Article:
Warning: this post contains spoilers for Gilmore Girls: A Year in the Life. If you’ve not watched all 4 episodes yet, maybe give this post a miss!
So on the 25th November 2016, Lauren Graham and Alexis Bledel graced our screens once again as the Gilmore Girls, and transported us all right back to 2007. As a lifelong Gilmore Girls fan, the 4-episode revival filled my heart with joy and nostalgia, and my face with a lot of tears.
Whilst on many levels I adored the revival – mainly for nostalgic reasons – and whilst I’m definitely hoping for another season (erm, hello, can we just talk about that cliff-hanger ending?!), there were a lot of problems I had with Gilmore Girls: A Year in the Life, and so today I thought I’d share five of them with you.
1. What’s with the fatphoboia?
So ‘Summer’ saw Lorelai and Rory lounging by the pool, drinks in hand, mercilessly mocking the residents of Stars Hollow for daring to be overweight and in public – which was not only gross and unnecessary, but also totally out of character.
Given Lorelai’s best friend, Sookie, is overweight and proud, this felt like an absolute slap in the face. Where were the Gilmores who lit the feminist fire inside me as a kid? Where was the ‘it’s okay to be different’ message I had loved in the original seasons? In short, what the absolute fuck was the point of this fat-shaming nonsense?
2. More Lane Kim please!
Remember Lane? Rory’s best friend from Stars Hollow? That rebellious, fearless, fantastic woman that called Rory out on her bullshit? Who defied stereotypes and was just generally a fantastic asset to the show?
Yeah, where the fuck was she?
Other than a few mentions here and there, and a terrible scene where Rory crashed Lane’s house just to look for a (frankly hideous) dress, Lane barely got a look in. Which I could understand if the reason was that Lane had finally got tired of her so-called best friend treating her like absolute shit; or because she had finally moved away from Stars Hollow as was touring the world with her band, kids in tow.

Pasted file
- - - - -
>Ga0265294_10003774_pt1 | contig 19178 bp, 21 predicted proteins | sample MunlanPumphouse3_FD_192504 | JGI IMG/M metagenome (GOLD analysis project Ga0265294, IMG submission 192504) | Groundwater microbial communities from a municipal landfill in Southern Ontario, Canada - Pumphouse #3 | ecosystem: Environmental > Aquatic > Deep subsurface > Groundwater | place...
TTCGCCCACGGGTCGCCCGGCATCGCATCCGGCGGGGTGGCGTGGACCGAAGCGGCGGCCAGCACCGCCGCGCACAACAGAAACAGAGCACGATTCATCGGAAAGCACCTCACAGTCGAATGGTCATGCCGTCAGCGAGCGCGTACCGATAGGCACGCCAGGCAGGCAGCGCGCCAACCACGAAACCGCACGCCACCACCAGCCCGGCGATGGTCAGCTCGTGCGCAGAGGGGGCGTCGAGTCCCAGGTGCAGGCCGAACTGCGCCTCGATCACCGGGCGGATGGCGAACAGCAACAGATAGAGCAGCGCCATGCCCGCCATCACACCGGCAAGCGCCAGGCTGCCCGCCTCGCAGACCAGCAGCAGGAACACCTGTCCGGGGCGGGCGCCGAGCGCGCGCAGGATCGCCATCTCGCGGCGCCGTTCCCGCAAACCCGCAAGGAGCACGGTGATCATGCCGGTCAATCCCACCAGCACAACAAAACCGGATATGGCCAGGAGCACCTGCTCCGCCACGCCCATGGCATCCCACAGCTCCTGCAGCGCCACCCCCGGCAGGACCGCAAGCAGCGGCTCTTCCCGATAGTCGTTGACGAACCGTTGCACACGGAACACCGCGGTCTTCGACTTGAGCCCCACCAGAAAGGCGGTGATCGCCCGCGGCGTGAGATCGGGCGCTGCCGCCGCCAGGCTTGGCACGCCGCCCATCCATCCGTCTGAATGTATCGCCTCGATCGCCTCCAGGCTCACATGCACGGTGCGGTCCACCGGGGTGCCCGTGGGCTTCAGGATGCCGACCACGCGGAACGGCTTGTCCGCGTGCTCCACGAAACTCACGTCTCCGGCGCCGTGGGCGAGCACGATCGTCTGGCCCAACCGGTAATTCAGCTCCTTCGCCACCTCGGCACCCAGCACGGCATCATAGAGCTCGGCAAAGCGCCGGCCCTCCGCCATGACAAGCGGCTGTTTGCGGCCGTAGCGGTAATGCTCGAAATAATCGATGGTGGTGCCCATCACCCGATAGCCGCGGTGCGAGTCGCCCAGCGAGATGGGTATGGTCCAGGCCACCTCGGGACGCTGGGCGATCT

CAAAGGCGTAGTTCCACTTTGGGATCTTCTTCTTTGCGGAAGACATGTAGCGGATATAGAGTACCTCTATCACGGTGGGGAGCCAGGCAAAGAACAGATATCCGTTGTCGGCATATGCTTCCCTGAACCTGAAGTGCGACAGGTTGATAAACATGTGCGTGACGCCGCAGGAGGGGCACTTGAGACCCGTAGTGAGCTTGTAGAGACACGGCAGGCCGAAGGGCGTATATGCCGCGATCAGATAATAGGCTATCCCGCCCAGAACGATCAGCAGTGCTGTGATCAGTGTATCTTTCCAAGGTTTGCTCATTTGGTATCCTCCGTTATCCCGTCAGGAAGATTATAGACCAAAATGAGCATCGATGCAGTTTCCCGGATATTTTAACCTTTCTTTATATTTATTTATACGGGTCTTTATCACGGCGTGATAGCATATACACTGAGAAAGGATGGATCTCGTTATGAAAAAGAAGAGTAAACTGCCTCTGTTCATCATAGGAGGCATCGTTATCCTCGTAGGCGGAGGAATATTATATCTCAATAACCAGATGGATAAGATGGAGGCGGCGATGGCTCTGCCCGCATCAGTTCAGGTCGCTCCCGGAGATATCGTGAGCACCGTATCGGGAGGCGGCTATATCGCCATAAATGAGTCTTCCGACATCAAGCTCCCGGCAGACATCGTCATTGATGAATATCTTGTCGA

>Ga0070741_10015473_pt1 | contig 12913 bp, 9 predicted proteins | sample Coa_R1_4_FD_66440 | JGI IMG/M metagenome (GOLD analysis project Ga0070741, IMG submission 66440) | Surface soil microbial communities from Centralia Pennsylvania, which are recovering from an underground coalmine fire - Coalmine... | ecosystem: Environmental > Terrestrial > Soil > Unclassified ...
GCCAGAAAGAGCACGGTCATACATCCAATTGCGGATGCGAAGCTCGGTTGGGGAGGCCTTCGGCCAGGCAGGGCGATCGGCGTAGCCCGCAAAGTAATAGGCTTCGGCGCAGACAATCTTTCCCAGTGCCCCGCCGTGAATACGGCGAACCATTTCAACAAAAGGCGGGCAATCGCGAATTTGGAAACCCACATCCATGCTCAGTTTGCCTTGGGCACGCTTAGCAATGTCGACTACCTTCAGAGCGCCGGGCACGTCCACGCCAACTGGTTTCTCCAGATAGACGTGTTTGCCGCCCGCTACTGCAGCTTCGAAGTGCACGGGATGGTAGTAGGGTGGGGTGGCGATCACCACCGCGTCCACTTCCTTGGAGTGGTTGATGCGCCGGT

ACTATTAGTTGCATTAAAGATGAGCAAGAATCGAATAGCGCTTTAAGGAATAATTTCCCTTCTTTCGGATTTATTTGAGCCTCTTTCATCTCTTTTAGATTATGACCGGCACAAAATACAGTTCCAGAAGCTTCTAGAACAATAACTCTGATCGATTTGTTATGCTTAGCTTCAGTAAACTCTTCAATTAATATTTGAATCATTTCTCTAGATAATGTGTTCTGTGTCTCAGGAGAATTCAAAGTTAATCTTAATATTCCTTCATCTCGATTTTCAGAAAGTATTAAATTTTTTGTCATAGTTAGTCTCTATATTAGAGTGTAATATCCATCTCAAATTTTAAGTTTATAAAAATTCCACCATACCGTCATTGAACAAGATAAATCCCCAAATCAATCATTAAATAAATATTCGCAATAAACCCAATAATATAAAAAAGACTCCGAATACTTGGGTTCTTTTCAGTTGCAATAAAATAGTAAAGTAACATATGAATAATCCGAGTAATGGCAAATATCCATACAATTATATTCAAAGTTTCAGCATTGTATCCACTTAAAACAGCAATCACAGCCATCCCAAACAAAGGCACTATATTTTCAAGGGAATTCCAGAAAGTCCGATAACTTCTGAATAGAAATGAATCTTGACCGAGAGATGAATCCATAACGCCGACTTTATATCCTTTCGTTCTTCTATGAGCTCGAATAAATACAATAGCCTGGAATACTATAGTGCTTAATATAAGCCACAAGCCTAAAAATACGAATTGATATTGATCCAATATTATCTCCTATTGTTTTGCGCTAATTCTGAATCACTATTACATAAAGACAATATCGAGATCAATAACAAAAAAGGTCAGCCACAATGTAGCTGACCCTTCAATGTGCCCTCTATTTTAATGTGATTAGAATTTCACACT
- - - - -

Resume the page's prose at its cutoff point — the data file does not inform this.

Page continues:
But no, Lane seemed to be absent because she in no way enhanced the ‘Poor Rory, why won’t any high profile newspapers or magazines hire her, even though she wrote one piece for the New Yorker?’ storyline. I was disappointed, to say the least.
3. One piece in the New Yorker does not make you a freelancer!
Speaking or Rory’s abysmal writing career, can we talk about how entitled (okay, more so than usual) Rory was throughout this entire series?
Like cool, you got published in the New Yorker one time. That’s brilliant. But that doesn’t mean you’re entitled to walk into the top publications in the country and demand a job.
And what’s more, if Rory’s freelancing career was going so terribly, how was it that she was able to fly back and forth between the US and London every five minutes? Did she secretly win the lottery? Was Logan funding her entire lifestyle? Does freelancing miraculously pay much better in America than it does over here? EXPLAIN YOURSELF WOMAN!
4. What happened to Lorelai’s therapist?
So Spring and Summer saw Lorelai enter into the world of therapy, at first with her mother, and then on her own. Which I thought was great. Nothing better than normalising and de-stigmatising mental health on telly.
But why was it that as soon as Lorelai saw her therapist audition for the (frankly dull and atrocious) musical, she ended her treatment immediately? Are therapists not allowed to be interested in musical theatre? Are psychology and singing somehow mutually exclusive?
It just seemed that as soon as therapy stopped being an amusing plot point for Emily and Lorelai, it was dropped like a hot potato. Which was a shame, because Lorelai could really do with some therapy.
5. Why were all of Rory’s boyfriends still pining after her?
First we had the Logan-Rory affair; then Jess turned up, demanded she wrote a book, then started at her creepily through a window; and then Dean walked into the convenience store, spoke to Rory, and left without buying anything.
As much as I love the Gilmore Girls, Rory was a terrible girlfriend, and there’s no way her high school and college boyfriends would still be lusting after her after 10+ years. In fact, I’m sure Dean at least had probably forgotten who the fuck Rory was at all.
So there you have it: 5 of the many problems I had with Gilmore Girls: A Year in the Life.
Have you watched the Gilmore Girls revival? What did you think? Did you love it? Did you hate it? Are you dying for a new season? Let me know in the comments!